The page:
I was quite young when my first cousin died. Ronnie was quite a bit older. Today I learned my cousin Diane no longer suffers in the clutches of cancer. It is bittersweet. Bitter that she was young, not yet 60, a new grandmother, and such a person rich in character and quality. Sweet that the disease that haunted her for about 13 years haunts no more. Even more, for those of us with hope in the Resurrection of Jesus, we find it helpful to think there is yet life where all is set right, even the wrong of terminal illness.
The range of ages among we Littleton cousins is broad. After all, we are the offspring of a clan of eight children born to my grandparents – Thad and Alma. Dad is the youngest of the eight so the three of us – me, Paul, Trent – are among the youngest. In fact, I think
Trent is the youngest at 43 Randall is the youngest. (UPDATE: The always youngest brother chalked up my mistake to, well, my age.) There were, at one time, thirteen of us cousins. Ten boys. Three girls.
Diane met Dale at Oklahoma Baptist University. She graduated from OBU about the year I entered high school. Dale pastored for quite a few years in the Kansas City area and then in Springfield, MO. They moved back to Oklahoma a number of years ago. We saw them at those (in)famous Littleton Christmas gatherings. Our bond was our family even if we lived hours away. We can almost pick up where we left off the year before.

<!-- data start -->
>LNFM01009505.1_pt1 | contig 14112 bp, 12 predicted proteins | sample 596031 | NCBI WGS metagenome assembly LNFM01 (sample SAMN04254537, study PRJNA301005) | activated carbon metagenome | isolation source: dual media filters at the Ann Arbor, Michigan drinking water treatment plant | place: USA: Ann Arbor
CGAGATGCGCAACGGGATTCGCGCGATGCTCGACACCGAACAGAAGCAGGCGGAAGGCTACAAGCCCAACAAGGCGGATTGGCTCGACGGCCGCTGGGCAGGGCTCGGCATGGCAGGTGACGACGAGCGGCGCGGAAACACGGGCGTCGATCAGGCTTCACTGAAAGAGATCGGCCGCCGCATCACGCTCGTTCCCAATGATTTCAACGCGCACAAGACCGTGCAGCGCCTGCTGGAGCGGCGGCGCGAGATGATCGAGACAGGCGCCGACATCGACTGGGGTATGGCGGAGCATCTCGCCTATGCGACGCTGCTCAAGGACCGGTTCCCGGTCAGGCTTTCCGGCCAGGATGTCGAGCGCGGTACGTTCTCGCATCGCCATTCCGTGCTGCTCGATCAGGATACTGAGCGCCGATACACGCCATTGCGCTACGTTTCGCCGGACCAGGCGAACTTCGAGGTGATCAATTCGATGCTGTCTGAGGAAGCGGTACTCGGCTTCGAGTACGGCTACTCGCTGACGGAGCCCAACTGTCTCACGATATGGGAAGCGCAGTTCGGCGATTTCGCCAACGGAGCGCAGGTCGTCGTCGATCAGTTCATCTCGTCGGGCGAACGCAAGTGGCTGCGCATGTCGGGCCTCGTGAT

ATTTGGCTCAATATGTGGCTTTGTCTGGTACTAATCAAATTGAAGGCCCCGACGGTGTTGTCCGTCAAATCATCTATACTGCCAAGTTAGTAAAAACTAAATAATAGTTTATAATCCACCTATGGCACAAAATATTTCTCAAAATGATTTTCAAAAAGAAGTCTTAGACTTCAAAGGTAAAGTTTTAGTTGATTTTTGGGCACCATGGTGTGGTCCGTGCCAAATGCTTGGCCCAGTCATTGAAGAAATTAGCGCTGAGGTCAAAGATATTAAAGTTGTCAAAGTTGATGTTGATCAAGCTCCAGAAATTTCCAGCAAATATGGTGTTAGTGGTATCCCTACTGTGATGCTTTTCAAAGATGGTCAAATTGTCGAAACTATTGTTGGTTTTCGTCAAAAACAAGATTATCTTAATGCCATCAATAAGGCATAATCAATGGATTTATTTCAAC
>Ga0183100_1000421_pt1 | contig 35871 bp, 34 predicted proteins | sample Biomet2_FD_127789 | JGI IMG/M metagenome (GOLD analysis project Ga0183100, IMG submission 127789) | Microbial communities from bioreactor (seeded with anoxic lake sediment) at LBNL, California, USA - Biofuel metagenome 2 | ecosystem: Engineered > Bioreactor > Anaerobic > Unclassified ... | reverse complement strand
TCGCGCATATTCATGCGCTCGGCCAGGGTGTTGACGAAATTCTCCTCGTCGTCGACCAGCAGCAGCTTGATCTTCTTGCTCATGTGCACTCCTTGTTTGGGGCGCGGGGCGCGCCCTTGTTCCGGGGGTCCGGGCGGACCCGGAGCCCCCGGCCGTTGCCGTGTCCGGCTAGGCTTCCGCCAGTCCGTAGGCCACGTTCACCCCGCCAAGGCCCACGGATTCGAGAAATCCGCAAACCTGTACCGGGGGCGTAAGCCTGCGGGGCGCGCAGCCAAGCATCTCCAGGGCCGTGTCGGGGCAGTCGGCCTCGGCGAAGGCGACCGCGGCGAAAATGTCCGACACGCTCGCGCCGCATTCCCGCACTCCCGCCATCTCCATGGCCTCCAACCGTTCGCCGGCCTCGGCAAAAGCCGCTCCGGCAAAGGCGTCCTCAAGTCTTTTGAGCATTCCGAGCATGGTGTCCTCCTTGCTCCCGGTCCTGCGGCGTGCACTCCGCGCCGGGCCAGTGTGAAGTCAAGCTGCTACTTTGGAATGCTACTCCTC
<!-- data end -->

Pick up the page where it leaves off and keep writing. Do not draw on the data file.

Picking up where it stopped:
I don’t know how my cousins more near my age felt, but I always thought my older cousins were the cool kids. Pam, David, Diane, and Lyndel. It is not that my other cousins weren’t cool kids. It is just that I always thought of them as you would an older brother or sister, albeit from a distance. Maybe that was the ethos of our family, or it could be an oddity.
Now that I am at an age where I tend to be more reflective than when my first cousin died, I think of Diane’s death as the loss of one of my cool cousins. Always smiling. Interested to include everyone. Ever instigating an enjoyable time. Strong, Faithful. Determined. We could always use more human beings like Diane.
I may need to pull out C.S. Lewis’, A Grief Observed, and read it again. It may be that I need to re-read the recent book, Cancer and Theology, edited by Jake Bouma and Erik Ullestad. What is certain that I need is to remain thankful for my cool cousins. And in this moment, to be as faithful in life and to life as Diane.
Image Credit: Faithful